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A Survey of State Environmental Policy Acts

Matthew G. Adams, National Environmental Policy Act

The National Environmental Policy Act (NEPA)1 is best known for requiring federal agencies to identify, evaluate, and disclose the environmental effects of their proposed actions.2 But NEPA's impact is not limited to the federal context. It has also served (and, in some cases, continues to serve) as a model for a number of state environmental impact assessment statutes.

All in all, 15 states have adopted some form of environmental impact assessment statute modeled on NEPA.3 Like NEPA, the fundamental purpose of these “State Environmental Policy Acts” (SEPAs) or “Mini-NEPAs” is to force public agencies to integrate environmental considerations into their decision-making processes.4 However, many SEPAs differ from NEPA -- and from each other -- in important ways.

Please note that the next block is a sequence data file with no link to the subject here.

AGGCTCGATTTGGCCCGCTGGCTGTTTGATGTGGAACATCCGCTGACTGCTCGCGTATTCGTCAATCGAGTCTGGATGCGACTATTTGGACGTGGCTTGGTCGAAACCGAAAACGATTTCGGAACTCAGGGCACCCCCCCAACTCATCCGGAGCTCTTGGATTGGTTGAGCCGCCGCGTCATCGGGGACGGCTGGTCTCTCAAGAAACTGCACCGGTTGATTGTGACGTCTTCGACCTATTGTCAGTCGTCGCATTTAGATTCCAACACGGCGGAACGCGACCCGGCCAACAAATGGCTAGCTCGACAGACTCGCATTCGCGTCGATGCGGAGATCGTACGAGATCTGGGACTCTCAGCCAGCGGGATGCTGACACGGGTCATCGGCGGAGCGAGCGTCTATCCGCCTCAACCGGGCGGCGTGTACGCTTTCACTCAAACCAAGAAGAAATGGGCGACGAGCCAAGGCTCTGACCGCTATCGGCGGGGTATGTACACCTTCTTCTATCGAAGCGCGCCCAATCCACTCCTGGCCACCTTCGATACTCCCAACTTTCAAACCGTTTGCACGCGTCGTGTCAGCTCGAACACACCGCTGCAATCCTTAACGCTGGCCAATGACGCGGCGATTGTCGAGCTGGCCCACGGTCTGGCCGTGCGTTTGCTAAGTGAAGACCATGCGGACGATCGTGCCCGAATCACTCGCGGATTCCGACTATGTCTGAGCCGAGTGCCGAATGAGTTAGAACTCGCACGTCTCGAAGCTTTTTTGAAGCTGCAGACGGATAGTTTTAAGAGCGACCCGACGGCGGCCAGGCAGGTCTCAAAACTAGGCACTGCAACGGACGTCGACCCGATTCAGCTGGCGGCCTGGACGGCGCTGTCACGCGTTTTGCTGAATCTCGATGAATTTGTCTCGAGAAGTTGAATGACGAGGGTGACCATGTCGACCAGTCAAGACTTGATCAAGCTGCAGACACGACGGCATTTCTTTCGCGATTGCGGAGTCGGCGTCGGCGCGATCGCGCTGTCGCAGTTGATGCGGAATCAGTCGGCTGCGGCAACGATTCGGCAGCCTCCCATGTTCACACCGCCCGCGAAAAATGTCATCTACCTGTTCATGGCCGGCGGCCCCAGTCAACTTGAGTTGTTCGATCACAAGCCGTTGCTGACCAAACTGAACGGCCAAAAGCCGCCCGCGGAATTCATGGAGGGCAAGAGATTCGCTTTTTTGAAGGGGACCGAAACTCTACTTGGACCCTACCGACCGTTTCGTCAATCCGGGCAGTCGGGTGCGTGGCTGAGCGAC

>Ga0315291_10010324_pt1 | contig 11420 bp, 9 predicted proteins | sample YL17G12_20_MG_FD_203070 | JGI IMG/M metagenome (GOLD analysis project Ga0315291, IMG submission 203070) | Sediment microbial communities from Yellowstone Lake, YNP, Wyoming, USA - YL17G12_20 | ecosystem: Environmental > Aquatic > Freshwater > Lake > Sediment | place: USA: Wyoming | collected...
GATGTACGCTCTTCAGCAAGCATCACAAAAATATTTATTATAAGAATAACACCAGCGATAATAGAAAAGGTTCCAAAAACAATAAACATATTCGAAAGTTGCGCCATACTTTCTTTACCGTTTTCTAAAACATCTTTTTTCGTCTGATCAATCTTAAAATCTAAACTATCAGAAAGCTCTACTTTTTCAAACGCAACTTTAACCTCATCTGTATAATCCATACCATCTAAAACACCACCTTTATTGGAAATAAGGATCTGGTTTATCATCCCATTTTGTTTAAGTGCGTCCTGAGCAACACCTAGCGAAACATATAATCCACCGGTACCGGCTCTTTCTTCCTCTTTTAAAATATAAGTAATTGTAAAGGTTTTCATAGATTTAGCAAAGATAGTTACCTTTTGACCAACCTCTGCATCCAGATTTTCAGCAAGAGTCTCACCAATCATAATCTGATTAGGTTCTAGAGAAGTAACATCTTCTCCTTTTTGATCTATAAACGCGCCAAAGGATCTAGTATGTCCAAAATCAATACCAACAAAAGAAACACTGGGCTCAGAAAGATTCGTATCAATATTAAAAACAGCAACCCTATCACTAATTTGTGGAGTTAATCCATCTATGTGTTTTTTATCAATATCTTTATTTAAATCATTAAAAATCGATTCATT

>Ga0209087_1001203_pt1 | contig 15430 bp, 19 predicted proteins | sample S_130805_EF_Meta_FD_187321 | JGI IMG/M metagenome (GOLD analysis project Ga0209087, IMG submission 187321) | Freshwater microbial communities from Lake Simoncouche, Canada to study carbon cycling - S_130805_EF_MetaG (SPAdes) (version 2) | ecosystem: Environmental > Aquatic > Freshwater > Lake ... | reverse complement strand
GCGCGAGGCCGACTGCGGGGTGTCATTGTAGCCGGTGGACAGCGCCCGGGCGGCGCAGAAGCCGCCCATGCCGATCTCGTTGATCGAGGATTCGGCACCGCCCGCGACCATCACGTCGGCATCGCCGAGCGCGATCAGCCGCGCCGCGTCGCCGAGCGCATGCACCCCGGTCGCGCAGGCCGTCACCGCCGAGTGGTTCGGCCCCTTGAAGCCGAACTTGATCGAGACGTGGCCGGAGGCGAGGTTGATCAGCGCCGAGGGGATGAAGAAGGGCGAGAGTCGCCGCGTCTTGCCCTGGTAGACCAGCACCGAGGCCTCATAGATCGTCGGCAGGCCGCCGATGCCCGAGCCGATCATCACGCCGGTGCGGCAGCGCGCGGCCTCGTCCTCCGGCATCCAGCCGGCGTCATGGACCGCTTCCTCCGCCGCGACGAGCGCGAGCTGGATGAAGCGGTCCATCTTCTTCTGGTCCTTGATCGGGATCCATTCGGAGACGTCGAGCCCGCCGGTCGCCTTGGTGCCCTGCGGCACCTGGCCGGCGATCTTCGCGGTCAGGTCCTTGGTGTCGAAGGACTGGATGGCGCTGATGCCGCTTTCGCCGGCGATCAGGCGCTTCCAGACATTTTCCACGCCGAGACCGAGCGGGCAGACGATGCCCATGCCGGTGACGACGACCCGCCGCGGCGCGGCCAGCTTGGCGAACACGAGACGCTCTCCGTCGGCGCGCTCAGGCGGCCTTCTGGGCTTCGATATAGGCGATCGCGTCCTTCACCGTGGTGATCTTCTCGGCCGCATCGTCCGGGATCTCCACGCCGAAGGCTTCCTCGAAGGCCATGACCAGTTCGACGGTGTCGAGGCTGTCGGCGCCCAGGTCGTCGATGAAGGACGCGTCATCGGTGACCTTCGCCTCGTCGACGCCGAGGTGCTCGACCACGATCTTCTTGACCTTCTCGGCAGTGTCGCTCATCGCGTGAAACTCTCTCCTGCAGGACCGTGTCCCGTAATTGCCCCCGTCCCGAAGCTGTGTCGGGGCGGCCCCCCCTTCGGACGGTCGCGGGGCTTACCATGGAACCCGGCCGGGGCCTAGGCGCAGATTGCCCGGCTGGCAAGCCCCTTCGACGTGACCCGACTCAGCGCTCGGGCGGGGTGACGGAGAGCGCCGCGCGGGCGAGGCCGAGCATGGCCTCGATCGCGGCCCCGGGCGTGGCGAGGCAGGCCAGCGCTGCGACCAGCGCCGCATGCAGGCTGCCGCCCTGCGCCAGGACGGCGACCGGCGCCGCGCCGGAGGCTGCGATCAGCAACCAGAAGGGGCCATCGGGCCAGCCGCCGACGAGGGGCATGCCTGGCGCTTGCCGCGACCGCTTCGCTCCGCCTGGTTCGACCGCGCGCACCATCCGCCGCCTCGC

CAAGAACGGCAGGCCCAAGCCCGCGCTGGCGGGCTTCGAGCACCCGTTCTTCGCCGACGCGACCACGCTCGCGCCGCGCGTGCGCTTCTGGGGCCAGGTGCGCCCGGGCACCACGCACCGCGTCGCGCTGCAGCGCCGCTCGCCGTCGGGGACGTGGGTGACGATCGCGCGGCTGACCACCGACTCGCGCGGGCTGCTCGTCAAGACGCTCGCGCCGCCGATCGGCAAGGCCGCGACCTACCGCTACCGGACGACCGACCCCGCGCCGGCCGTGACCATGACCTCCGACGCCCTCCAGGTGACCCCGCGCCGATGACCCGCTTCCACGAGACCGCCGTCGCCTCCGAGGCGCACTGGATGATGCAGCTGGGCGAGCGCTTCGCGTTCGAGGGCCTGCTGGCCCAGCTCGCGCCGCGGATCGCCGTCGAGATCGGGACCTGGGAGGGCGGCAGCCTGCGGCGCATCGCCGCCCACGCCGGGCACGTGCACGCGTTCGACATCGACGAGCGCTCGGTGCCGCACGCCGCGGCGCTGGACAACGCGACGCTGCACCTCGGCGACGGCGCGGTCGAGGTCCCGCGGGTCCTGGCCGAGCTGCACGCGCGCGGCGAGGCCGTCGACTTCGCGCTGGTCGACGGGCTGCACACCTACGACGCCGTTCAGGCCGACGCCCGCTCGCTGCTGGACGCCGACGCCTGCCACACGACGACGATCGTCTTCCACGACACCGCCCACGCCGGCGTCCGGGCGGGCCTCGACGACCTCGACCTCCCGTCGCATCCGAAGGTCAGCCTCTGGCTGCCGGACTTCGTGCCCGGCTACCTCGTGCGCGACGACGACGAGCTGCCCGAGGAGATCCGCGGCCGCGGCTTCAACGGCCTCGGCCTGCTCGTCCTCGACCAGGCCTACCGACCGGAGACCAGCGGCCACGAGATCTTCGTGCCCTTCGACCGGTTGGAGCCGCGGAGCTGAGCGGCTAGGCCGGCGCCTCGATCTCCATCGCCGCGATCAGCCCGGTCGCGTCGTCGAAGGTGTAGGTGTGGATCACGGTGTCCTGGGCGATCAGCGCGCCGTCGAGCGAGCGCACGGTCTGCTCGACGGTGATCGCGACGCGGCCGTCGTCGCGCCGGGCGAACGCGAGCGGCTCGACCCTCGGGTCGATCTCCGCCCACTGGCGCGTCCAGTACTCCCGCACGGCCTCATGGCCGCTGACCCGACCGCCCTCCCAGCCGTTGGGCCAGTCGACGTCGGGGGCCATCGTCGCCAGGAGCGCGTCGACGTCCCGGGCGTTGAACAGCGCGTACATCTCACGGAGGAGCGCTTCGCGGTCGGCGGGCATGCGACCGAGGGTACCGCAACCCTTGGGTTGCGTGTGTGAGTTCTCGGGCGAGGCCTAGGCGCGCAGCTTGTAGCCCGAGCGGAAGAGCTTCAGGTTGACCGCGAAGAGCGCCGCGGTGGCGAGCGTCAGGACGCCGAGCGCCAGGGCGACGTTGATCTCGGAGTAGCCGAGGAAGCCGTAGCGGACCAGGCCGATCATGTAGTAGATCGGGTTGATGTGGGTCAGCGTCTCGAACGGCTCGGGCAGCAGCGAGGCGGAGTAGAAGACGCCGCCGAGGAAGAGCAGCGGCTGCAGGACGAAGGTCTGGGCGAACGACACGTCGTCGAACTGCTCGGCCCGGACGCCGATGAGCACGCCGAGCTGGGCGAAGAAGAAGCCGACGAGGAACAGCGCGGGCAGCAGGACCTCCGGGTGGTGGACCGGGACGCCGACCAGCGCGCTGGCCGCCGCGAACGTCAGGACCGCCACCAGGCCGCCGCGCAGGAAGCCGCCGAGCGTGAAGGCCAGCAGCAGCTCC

A detailed, encyclopedic description of each of the 15 SEPAs (let alone their respective implementing regulations, legislative histories, and bodies of case law) is beyond the scope of this -- or, indeed, any -- single conference paper.5 By surveying the different ways in which [14-2] SEPAs have addressed certain issues basic to all environmental impact assessment statutes, however, it is possible to understand the most important ways in which the state acts differ from NEPA and from each other.

With that goal in mind, this paper surveys the ways in which SEPAs address (1) the types of govern